REACHING FOR THE OMNICHANNEL BRASS RING
First published on RetailOnlineIntegration.com blog November 2014
© 2014 Susan J. McIntyre
Do you have a 360° view of your customers? Can you attribute sales accurately to each channel? Are you creating the right omnichannel contact strategy for each customer?
No? Hold onto your hat. Neither is anyone else.
How do I know? Recently, I was privileged to be one of 10 "Gurus" at DMA 2014 in San Diego. Attendees came to each of us throughout the day for 15 minute appointments and many questions. Here's a recap of the questions I heard from those attendees and others.
MOST-ASKED QUESTIONS I HEARD
"How can I track sales from all channels?"
"How can I attribute sales to the proper channel?"
"How can I combine all the data coming from all the channels in a way that's actionable?"
"How do I get a 360° view of my customers, in all the channels they're using?"
"How do I find a platform or service provider who can put together a 360° view for me?"
These questions came from giant marketers, small marketers, B2B and B2C.
First, don't feel bad about your situation. It turns out that no company currently has a 360° customer view, and no platform currently exists for getting it. The 360° omnichannel view is currently an idea, not a reality.
A great panel discussion made this clear (panelists included IBM, Oracle and Teradata). Some quotes:
"...need data", "...most enterprise companies don't know what data they have", "...automating deliveries of data for each channel we're getting pretty good at — stitching it all together is what's hard", "We're in uncharted territory re how to integrate", "...getting there". And "...whoever can inhale it all and output it in a meaningful way will win."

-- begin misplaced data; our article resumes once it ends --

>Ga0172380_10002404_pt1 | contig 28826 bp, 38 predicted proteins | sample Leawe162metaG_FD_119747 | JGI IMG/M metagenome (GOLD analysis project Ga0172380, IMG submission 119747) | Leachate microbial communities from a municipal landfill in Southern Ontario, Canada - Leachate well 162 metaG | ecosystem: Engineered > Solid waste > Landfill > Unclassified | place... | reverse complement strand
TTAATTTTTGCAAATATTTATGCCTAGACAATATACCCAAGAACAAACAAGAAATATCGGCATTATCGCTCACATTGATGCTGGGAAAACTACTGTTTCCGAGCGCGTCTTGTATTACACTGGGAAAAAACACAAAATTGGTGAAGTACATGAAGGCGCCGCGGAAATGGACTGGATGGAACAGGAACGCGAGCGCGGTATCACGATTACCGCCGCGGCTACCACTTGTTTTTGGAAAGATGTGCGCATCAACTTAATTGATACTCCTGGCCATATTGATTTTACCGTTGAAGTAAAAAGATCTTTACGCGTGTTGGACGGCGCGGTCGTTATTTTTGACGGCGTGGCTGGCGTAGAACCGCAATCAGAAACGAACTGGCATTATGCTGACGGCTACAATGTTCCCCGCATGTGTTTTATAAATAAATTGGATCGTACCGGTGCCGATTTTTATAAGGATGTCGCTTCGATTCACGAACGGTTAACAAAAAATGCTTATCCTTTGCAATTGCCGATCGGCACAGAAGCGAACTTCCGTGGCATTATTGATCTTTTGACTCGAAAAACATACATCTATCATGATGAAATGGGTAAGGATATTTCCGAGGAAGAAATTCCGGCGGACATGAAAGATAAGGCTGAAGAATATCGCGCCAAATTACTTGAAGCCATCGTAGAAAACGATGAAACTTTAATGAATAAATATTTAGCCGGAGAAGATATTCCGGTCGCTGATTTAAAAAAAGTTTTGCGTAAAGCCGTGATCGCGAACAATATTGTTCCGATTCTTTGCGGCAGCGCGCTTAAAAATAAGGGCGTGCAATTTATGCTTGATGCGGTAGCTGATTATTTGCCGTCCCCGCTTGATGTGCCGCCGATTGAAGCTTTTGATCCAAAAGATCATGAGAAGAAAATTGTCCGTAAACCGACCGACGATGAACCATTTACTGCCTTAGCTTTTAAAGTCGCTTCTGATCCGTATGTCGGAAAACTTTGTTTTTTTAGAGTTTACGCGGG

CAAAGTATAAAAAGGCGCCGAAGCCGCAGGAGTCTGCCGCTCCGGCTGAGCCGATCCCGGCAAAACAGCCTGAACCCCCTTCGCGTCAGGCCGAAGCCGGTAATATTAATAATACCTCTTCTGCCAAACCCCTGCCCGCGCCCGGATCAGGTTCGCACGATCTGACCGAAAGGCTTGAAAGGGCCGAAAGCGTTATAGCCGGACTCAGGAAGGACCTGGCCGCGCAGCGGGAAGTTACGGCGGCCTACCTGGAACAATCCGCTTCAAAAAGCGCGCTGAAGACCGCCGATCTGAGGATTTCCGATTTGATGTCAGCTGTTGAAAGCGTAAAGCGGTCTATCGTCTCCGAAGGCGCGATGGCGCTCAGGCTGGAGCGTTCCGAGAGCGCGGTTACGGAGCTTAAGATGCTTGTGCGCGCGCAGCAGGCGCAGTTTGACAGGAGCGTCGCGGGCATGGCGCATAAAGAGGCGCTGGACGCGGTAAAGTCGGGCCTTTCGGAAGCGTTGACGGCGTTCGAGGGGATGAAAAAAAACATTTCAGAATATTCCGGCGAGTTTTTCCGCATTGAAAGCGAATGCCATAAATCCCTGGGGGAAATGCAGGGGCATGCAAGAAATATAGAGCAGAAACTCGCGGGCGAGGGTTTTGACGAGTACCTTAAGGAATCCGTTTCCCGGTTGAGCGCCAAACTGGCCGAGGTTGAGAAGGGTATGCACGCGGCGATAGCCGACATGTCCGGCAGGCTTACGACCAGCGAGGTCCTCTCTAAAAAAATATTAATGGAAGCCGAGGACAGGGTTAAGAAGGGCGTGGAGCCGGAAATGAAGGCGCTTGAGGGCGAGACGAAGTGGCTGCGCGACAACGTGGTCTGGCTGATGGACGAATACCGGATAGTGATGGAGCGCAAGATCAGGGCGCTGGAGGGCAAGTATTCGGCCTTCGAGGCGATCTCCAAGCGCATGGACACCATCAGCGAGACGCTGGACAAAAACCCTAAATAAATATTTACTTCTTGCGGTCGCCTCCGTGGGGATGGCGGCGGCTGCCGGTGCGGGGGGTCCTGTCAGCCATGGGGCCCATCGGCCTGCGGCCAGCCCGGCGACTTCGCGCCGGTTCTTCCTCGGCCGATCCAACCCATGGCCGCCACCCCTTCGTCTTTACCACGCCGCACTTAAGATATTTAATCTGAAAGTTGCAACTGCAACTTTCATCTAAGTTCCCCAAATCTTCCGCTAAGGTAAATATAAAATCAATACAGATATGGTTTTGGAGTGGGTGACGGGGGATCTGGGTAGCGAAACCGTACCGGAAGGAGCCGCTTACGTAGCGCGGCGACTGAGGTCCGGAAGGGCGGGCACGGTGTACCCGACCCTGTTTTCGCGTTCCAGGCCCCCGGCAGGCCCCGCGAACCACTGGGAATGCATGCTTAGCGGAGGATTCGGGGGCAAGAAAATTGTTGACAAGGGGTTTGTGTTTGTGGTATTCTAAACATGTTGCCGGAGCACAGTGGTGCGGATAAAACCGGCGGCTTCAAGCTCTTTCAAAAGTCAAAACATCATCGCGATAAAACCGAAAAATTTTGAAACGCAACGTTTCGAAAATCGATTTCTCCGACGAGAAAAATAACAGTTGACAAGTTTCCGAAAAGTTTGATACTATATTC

Translation: "We're working on it, but we're not there yet." The panelists and their clients were all giant companies who could afford to get there.
But what about the rest of us?
There are over 12,000 catalogs in the US and Canada and most are not giant companies with giant resources. One medium-sized cataloger told me:
"Our website can't capture where the orders or prospects come from. But it wouldn't help if it could, because our legacy order management system lacks fields to store that data even if we could track it."
This is not an unusual situation. I hear it all the time. So what can you do if you're in the same boat? Wait 15 years and hope a small-scale, affordable data platform appears? Who can wait that long and hope to still be around and competitive?
Here are suggestions for forging ahead while we're all waiting for a small-scale data-platform miracle:
STEPS TO TAKE
1. Become a data guerrilla
Even with legacy systems, you can gather a lot of data outside the systems. Test and measure, test and measure whenever and whatever you can. Mailings can be measured via matchbacks, emails via email analytics. Surveys can answer questions like “approximately what percent of our catalog customers first came via web?”, “How many of our good-value customers contact us via Facebook?”, etc. You can develop — not perfect knowledge — but pretty good rules of thumb from such data, from percent of sales to attribute per channel, to best mailing frequency for customer segments.
2. Become a data evangelist
Keep working on convincing your team of the value of improving systems. Tell creative "this data will make your creative more successful." Tell sales "this data will drive growth." Tell finance "this data will improve the bottom line." Prove it by sharing reports, tests and surveys. Structure results in one-page top-line views for quick access (to get them read). And be sure to summarize what the data says, why it's important and steps that can be taken because of the new knowledge the data provides.